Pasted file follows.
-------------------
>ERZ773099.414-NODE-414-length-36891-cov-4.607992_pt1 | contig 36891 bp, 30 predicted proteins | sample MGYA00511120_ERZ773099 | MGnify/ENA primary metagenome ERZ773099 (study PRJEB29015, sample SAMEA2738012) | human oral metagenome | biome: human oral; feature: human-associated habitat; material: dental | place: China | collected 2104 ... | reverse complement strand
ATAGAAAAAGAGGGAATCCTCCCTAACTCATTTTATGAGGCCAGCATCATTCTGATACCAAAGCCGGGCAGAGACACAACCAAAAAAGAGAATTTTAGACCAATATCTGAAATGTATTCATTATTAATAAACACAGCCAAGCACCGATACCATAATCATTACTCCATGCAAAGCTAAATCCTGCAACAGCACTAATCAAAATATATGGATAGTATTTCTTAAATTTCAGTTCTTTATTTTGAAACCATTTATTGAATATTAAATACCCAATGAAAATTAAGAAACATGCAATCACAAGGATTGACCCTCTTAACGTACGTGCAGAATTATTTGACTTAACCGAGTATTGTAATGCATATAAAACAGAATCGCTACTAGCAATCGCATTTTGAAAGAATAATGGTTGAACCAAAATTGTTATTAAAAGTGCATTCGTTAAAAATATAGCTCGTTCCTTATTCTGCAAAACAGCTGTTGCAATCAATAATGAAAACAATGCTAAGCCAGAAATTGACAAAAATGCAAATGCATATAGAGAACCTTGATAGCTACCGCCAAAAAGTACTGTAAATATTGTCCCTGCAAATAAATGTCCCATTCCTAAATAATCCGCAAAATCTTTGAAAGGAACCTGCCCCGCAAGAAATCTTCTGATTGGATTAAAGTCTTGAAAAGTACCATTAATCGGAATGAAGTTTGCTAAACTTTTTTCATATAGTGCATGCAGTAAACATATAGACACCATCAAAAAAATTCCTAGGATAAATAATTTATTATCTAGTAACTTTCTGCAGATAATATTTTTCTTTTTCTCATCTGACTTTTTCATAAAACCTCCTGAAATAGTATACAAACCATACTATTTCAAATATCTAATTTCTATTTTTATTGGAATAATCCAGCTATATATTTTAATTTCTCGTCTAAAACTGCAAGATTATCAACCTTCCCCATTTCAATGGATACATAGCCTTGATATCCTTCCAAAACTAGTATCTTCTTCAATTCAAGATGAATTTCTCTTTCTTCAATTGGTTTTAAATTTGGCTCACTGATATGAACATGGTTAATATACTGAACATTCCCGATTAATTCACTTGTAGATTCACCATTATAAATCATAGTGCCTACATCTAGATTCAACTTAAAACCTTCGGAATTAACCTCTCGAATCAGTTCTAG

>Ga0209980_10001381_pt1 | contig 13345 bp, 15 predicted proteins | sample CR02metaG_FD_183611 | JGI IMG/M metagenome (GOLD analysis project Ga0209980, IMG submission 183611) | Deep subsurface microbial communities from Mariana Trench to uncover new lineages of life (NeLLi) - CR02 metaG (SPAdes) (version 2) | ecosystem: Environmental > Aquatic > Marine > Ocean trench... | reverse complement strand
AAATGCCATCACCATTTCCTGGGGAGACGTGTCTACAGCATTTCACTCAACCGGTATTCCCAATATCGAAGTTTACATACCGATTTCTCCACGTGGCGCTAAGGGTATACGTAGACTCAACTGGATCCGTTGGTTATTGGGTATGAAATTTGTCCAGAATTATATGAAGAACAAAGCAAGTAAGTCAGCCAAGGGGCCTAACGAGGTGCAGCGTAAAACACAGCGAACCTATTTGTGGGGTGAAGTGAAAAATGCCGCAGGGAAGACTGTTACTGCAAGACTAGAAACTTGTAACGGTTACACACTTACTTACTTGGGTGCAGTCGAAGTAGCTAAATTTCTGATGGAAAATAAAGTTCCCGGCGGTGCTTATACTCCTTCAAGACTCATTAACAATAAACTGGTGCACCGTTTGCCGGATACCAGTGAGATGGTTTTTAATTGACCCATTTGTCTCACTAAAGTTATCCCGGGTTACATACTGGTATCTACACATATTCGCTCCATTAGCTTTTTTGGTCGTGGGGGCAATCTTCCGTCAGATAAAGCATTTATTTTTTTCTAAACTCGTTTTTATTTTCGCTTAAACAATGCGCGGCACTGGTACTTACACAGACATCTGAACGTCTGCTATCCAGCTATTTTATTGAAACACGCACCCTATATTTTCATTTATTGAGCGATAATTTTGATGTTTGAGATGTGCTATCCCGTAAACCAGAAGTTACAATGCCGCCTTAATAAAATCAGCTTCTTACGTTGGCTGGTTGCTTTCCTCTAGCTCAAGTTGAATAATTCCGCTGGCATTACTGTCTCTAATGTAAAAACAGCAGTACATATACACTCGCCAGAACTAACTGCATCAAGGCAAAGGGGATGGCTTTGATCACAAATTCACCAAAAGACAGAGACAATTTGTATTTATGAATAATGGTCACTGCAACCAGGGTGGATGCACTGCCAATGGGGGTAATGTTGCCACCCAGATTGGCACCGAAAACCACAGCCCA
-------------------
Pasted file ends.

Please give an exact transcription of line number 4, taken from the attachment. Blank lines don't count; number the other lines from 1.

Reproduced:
AAATGCCATCACCATTTCCTGGGGAGACGTGTCTACAGCATTTCACTCAACCGGTATTCCCAATATCGAAGTTTACATACCGATTTCTCCACGTGGCGCTAAGGGTATACGTAGACTCAACTGGATCCGTTGGTTATTGGGTATGAAATTTGTCCAGAATTATATGAAGAACAAAGCAAGTAAGTCAGCCAAGGGGCCTAACGAGGTGCAGCGTAAAACACAGCGAACCTATTTGTGGGGTGAAGTGAAAAATGCCGCAGGGAAGACTGTTACTGCAAGACTAGAAACTTGTAACGGTTACACACTTACTTACTTGGGTGCAGTCGAAGTAGCTAAATTTCTGATGGAAAATAAAGTTCCCGGCGGTGCTTATACTCCTTCAAGACTCATTAACAATAAACTGGTGCACCGTTTGCCGGATACCAGTGAGATGGTTTTTAATTGACCCATTTGTCTCACTAAAGTTATCCCGGGTTACATACTGGTATCTACACATATTCGCTCCATTAGCTTTTTTGGTCGTGGGGGCAATCTTCCGTCAGATAAAGCATTTATTTTTTTCTAAACTCGTTTTTATTTTCGCTTAAACAATGCGCGGCACTGGTACTTACACAGACATCTGAACGTCTGCTATCCAGCTATTTTATTGAAACACGCACCCTATATTTTCATTTATTGAGCGATAATTTTGATGTTTGAGATGTGCTATCCCGTAAACCAGAAGTTACAATGCCGCCTTAATAAAATCAGCTTCTTACGTTGGCTGGTTGCTTTCCTCTAGCTCAAGTTGAATAATTCCGCTGGCATTACTGTCTCTAATGTAAAAACAGCAGTACATATACACTCGCCAGAACTAACTGCATCAAGGCAAAGGGGATGGCTTTGATCACAAATTCACCAAAAGACAGAGACAATTTGTATTTATGAATAATGGTCACTGCAACCAGGGTGGATGCACTGCCAATGGGGGTAATGTTGCCACCCAGATTGGCACCGAAAACCACAGCCCA